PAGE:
We Are Poor But So Many, The Story of Self-Employed Women in India by Ela R. Bhatt

“Poverty can be removed not by charity but by raising the earnings of the poor, by productive work, and by providing financial services that suit their needs. There is also a need to weave financial services with employment and livelihoods. Ensuring livelihood security against the onslaught of the commercial and large industry global competitors requires policy intervention through collective action by producers entrepreneurs, and their organizations. These organizations have yet to build up their capacities and plan in strategic way.”
Ela R. Bhatt, We Are Poor But So Many: The Story of Self-Employed Women in India
This book is not only an extraordinary account of Ela Bhatt, a phenomenal Indian woman who changed the lives of millions of poor women in India but it also thoroughly tells tales of SEWA, a powerful cooperation founded by Ela Bhatt and run by poor women and women of India. 
 What is self-employed?
 Being poor, women, and self–employed. In this particular story, self-employed is the situation where a lot of poor women doesn’t exist nor is protected in any organization or corporation–no healthcare insurance, no social security, no employment benefit, nothing. However, they would work in the unprotected condition, hard labor, with very little pay, day-to-day. They sell fruits and vegetables in the street, stitch in their homes at piece-rate for middlemen, work as laborers in wholesale commodity markets, load-unload merchandise, dig earth, collect recyclable garbage and on and on. Their income depends on how much they work. And because they are women, they get paid less than men. Most importantly, the burden of running the family had fallen to them–to earn money and feed the family.  
 Who is Ela Bhatt and SEWA?
 If I didn’t have the reading goal nor hunt down the women pioneers around the world, I wouldn’t know even her name, let alone the impact of how she changed and is changing the world. Ela Bhatt was born and raised in India in Gandhian parents. She graduated and became a lawyer for Textile government firm. In 1972, A day called for life changing for her when she went on a field work one day and saw numbers of women headloaders working tirelessly with very little pay. She wanted to help, fought injustice and improved the lives of fellow Indian sisters. She approached one of the woman headloaders and interviewed her and discussed how she could help. Then another woman came to join, then another and another. Ela organized the meeting with them regularly, arranged ways to sort out a fair system with the middlemen and the government. They had a small office and called it Self-Employed Women’s Association (SEWA) under Ela’s authority in Textile government office. But the government benefit nothing from SEWA and later fired them. Ela continued to run SEWA and the members continue to grow. She and the team went to the city slums and met with women rag pickers and provided help and support. Right around the time when SEWA started to grow rapidly, a bright and young Oxford grads heard about SEWA and asked to join. Now that SEWA became a powerful house, providing help and live improvement system to many poor women, it also became an ecosystem platform of the women helping each other. They went to investigate garment stitchers,  street vendors,
embroiders, gum collectors and so on. With a lot of members growing, they established their own Bank, ran by a former VP from the national bank who came to join SEWA. They also built a healthcare system to protect and support the member and their family. I want to strongly highlight that banking and healthcare are two very important infrastructures for all working people. All the members of SEWA is poor and they don’t have access to the credit and loan in the regular banks nor being protected by an organizational system. It was mind-blowing to me to learn about the SEWA community and how they created their dynamic empire with banking and healthcare system. SEWA, rebuilding the women’s lives-providing housing, credit, training, medical help, and the comfort and company of other working women. All these, strictly for poor, strictly for women and strictly run by women. SEWA was founded 47 years ago, in 2013 they have 1,916,676 members and continue to grow. This was only one act of compassion of a woman who fights for injustice. Ela Bhatt.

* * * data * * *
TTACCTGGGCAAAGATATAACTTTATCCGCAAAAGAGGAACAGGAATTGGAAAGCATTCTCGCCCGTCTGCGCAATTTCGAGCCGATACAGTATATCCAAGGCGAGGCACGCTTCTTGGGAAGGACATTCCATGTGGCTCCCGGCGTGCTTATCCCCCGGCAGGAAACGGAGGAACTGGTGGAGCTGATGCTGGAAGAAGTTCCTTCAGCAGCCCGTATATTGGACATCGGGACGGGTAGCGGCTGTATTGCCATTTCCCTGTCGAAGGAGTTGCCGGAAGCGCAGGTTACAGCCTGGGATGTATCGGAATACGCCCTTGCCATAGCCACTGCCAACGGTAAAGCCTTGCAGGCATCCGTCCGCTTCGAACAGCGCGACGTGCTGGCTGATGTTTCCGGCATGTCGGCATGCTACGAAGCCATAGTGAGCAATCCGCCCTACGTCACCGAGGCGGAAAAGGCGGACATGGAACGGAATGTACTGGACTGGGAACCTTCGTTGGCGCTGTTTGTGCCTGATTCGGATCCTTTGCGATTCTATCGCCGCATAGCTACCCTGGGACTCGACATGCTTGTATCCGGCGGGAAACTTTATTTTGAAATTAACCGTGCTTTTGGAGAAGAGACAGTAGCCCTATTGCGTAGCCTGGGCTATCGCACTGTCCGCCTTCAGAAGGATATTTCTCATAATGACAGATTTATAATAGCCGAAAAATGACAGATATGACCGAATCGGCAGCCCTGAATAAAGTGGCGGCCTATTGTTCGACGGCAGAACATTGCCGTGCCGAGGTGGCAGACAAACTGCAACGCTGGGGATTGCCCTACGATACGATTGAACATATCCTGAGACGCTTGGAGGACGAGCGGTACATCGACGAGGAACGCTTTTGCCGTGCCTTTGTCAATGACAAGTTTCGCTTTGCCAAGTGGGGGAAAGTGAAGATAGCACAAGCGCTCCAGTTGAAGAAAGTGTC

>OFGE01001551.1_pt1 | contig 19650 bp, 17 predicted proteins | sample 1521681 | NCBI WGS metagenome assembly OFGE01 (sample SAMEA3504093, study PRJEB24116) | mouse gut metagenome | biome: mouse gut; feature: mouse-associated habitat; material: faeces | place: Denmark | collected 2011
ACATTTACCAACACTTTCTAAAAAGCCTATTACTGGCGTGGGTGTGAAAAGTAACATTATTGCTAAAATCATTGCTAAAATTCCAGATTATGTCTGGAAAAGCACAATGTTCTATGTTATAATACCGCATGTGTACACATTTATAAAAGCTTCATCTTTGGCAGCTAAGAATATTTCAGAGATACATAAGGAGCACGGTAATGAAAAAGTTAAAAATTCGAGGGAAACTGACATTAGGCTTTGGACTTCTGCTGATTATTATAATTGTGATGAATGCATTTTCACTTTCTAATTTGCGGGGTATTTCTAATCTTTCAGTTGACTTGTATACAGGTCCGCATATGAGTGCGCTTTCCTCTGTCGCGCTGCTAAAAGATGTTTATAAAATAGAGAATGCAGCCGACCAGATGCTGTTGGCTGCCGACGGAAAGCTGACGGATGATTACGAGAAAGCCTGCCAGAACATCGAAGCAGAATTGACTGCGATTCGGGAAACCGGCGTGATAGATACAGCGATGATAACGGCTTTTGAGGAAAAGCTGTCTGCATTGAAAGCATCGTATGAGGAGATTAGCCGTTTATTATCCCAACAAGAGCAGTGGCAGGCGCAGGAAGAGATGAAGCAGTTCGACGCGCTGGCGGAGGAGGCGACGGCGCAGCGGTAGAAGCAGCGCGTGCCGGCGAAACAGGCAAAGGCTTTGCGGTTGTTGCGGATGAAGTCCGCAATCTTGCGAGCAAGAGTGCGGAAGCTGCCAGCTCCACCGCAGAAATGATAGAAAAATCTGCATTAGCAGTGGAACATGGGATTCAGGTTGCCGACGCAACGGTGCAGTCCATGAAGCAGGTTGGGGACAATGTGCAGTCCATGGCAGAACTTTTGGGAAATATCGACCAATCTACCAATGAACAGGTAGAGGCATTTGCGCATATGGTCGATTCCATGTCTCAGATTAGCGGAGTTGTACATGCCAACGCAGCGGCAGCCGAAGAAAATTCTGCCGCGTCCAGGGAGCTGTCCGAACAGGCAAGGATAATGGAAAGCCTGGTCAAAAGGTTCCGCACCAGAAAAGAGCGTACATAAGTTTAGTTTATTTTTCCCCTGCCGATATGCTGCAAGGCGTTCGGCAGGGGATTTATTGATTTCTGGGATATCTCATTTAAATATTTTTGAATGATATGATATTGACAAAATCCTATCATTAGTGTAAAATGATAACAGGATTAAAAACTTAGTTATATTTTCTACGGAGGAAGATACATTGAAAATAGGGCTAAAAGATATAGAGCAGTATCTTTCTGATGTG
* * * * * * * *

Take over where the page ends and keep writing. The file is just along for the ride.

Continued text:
My personal take away from this powerful story was, first, entrepreneurship and startup. Although only after 2007 that these two words became trendy, but Ela is truly an original entrepreneur who wants to solve the problem and the way she put together the puzzle of unknown to improve lives, found SEWA and sustainably putting growth on it. Second, the power of network. I discovered along with the reading that the growth of SEWA attracted a lot of high profile women who simply wanted to help. It is a giant web of professionals who spread the goody. Fundamentally, the backbone of SEWA is the members itself. The women come together, hold hands, connect hearts, help each other and with the support system of SEWA, they recruit more women, provide help and support, all over India. Imagine the social, the culture, and the capital value they create?
 When government fail to serve and support the citizens, the people rise and thrive on their own. SEWA could be a role model for many countries that are struggling with the country’s development and political crisis. Is this relate to you and your country?
 The story of Ela Bhatt and SEWA inspire me in so many ways, especially as a woman who work 9-5 and is running a startup. I strongly hope that her name and her story will be in every corner of the world. I wish all the women look up to her. Ela Bhatt, the women pioneer.
 This reading is in my yearly reading goal of #womenpioneer. 

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